- In many cases, obesity is a chosen lifestyle. Now, I hear what you’re saying. “Of course it’s chosen, Chick; some of those people just gave up!” True–but if that’s the case, then they need emotional and perhaps psychological help, not the enabling of the people around them. I’ll give you two examples: Scotty and Billy. These young men are, respectively, from Too Fat for Fifteen and the Discovery Health documentary Half-Ton Teen. In both cases, their families, most notably their mothers, are enablers. Billy’s mother regularly feeds him junk food and junk drinks, with the explanation that she’s showing love to her “baby” (he’s 19). In return, Billy often acts like a child (“You said if I was a good boy at the doctor’s, I could have two games.”) Billy’s mother attempts to help him on his weight loss journey, but vacillates between tough love and enabling. And if Billy cries or acts upset, she’ll often be upset right along with him. Similarly, Scotty, who was about 14 at the time his documentary was filmed, attended the Wellspring weight loss camp and school with several other kids ranging from about 11 to 20. On camera, he can be seen constantly thinking up excuses not to do activities, skipping required fitness activities, or crying profusely when asked or prodded to do something. At home, he often makes unhealthy choices, but justifies them (the most caloric sandwich Subway has is still okay because it was purchased at Subway and is lower in calories than a Big Mac). His mother enables him, lashing out at counselors and camera people, acting as if corrective surgery will solve all her son’s problems, etc. In these two cases–and others like them–these people are proving they would rather stay obese–and therefore contribute to something that could kill them–than improve their lives.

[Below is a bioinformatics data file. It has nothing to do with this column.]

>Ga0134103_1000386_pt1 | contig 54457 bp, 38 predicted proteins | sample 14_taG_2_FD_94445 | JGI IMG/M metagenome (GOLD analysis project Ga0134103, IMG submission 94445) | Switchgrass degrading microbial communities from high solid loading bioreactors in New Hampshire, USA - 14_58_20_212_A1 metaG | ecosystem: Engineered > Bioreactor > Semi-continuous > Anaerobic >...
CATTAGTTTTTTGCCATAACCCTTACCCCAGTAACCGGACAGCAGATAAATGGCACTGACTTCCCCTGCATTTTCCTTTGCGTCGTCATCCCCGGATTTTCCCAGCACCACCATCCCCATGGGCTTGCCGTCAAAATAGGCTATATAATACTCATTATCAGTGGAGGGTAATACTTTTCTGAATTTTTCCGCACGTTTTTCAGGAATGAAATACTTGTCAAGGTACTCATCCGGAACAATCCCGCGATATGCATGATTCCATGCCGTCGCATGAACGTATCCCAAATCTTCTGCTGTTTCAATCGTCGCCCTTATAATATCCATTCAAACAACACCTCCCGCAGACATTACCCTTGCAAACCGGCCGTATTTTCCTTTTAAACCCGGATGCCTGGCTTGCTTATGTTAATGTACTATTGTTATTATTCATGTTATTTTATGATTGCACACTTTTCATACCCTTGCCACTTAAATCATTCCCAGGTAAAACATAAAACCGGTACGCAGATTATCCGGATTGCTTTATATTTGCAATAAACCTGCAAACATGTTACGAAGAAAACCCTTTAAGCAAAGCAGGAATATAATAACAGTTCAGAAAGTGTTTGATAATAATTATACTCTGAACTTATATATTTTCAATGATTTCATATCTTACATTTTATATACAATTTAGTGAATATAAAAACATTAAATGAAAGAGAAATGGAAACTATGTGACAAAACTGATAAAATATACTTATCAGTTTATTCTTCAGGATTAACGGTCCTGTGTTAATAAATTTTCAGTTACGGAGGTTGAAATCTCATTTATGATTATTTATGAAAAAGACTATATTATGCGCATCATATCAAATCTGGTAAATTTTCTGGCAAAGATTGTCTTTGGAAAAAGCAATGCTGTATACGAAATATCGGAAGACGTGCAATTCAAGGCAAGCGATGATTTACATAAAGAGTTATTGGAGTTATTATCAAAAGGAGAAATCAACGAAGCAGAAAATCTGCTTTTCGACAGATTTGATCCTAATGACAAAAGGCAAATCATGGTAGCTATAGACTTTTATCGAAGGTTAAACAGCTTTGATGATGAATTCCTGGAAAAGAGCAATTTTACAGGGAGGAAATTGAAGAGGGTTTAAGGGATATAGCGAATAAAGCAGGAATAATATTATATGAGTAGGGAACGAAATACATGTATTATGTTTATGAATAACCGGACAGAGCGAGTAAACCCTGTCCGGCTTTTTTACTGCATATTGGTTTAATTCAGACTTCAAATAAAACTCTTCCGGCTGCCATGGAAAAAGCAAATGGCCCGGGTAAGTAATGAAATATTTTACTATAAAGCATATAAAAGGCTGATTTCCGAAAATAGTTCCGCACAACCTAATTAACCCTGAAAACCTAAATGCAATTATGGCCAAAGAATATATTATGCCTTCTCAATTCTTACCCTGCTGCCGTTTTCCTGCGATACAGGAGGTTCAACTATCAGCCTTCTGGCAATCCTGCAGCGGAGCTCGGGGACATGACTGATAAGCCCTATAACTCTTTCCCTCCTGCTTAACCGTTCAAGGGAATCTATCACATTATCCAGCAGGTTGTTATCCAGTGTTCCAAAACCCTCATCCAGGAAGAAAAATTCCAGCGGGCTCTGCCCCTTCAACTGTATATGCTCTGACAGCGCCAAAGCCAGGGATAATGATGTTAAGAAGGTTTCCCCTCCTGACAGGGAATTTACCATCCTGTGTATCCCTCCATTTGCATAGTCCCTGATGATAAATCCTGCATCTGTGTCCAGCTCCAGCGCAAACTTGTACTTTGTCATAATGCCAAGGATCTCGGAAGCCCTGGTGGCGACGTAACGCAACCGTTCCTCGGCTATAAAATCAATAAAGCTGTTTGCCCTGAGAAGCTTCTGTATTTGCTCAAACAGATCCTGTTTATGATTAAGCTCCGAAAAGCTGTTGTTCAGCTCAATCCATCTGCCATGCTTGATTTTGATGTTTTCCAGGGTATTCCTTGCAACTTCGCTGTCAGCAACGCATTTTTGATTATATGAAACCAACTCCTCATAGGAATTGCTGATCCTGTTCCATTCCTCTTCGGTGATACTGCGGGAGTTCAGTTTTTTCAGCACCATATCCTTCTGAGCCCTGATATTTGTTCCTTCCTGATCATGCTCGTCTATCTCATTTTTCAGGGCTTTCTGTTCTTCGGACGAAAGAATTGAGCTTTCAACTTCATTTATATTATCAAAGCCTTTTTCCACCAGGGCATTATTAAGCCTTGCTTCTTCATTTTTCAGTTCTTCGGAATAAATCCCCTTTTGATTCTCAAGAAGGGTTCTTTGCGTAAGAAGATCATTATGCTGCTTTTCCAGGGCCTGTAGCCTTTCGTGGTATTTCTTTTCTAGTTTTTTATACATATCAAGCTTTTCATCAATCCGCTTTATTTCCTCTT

A cautionary note: Certainly, parents or other loved ones can “enable” another disability, either by allowing their loved one to live as a victim or not insisting that loved one make strides they are capable of. (For example, it is NEVER acceptable for a therapist to pull and yank on a child to the point of hurting him or her, and it is NEVER acceptable to let therapy take the place of a natural life, or be used as a threat or incentive for rewards. But if you choose to enroll your child with a disability in therapy, it is perfectly acceptable that they be expected to cooperate and do the best they can. It is perfectly acceptable to encourage a child with an emotional disability like PTSD or OCD to make strides, and to push them gently if you know they are capable of more than they’re doing). The difference here is, again, obesity has the potential to be permanently changed. Therefore, enabling has more of a potential to keep the person with obesity locked in an unhealthy lifestyle, which they may end up choosing, out of rebellion or because they weren’t given legitimate help.
Do I dislike or look down on obese people? No. Remember, I used to be slightly overweight, so I can only imagine the physical and emotional trials these people experience. Do I think obesity is a sin? No, although I do wonder if it’s the best way to take care of one’s temple. But, do I think people with obesity have disabilities? No. They have conditions that may disable them for a time. But in most cases, they have what other people with disabilities will never have: a chance to reverse the condition. That’s why, in closing, I encourage anyone with obesity reading this to know there are people out there cheering for you. For their sake and for yours, take that unique opportunity.